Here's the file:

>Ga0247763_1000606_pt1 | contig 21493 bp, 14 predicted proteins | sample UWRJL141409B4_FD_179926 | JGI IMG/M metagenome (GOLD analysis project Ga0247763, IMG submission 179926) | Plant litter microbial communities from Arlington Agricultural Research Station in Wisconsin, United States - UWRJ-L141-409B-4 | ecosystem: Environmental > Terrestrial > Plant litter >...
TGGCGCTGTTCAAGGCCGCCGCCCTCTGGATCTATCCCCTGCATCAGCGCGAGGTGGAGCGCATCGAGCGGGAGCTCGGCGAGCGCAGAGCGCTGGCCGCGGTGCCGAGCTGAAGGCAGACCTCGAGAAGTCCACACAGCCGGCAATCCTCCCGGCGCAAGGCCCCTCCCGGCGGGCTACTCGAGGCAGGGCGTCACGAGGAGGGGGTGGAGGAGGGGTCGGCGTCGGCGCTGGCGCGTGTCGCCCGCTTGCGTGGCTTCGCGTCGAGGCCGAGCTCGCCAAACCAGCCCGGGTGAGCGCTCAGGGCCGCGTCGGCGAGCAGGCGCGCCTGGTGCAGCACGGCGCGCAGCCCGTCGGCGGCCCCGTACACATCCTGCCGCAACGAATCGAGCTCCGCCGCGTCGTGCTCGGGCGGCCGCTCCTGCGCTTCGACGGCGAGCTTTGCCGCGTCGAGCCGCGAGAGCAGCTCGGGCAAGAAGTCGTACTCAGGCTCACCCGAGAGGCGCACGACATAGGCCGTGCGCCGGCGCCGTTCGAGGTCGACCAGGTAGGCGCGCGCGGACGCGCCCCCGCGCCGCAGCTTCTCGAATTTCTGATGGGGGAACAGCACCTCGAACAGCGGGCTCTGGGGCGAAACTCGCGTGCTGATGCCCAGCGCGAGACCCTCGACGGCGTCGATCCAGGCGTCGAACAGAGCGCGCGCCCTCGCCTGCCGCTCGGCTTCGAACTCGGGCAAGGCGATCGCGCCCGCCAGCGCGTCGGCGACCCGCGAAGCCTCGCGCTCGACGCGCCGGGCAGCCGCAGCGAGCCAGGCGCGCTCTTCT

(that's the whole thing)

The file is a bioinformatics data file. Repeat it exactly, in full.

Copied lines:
>Ga0247763_1000606_pt1 | contig 21493 bp, 14 predicted proteins | sample UWRJL141409B4_FD_179926 | JGI IMG/M metagenome (GOLD analysis project Ga0247763, IMG submission 179926) | Plant litter microbial communities from Arlington Agricultural Research Station in Wisconsin, United States - UWRJ-L141-409B-4 | ecosystem: Environmental > Terrestrial > Plant litter >...
TGGCGCTGTTCAAGGCCGCCGCCCTCTGGATCTATCCCCTGCATCAGCGCGAGGTGGAGCGCATCGAGCGGGAGCTCGGCGAGCGCAGAGCGCTGGCCGCGGTGCCGAGCTGAAGGCAGACCTCGAGAAGTCCACACAGCCGGCAATCCTCCCGGCGCAAGGCCCCTCCCGGCGGGCTACTCGAGGCAGGGCGTCACGAGGAGGGGGTGGAGGAGGGGTCGGCGTCGGCGCTGGCGCGTGTCGCCCGCTTGCGTGGCTTCGCGTCGAGGCCGAGCTCGCCAAACCAGCCCGGGTGAGCGCTCAGGGCCGCGTCGGCGAGCAGGCGCGCCTGGTGCAGCACGGCGCGCAGCCCGTCGGCGGCCCCGTACACATCCTGCCGCAACGAATCGAGCTCCGCCGCGTCGTGCTCGGGCGGCCGCTCCTGCGCTTCGACGGCGAGCTTTGCCGCGTCGAGCCGCGAGAGCAGCTCGGGCAAGAAGTCGTACTCAGGCTCACCCGAGAGGCGCACGACATAGGCCGTGCGCCGGCGCCGTTCGAGGTCGACCAGGTAGGCGCGCGCGGACGCGCCCCCGCGCCGCAGCTTCTCGAATTTCTGATGGGGGAACAGCACCTCGAACAGCGGGCTCTGGGGCGAAACTCGCGTGCTGATGCCCAGCGCGAGACCCTCGACGGCGTCGATCCAGGCGTCGAACAGAGCGCGCGCCCTCGCCTGCCGCTCGGCTTCGAACTCGGGCAAGGCGATCGCGCCCGCCAGCGCGTCGGCGACCCGCGAAGCCTCGCGCTCGACGCGCCGGGCAGCCGCAGCGAGCCAGGCGCGCTCTTCT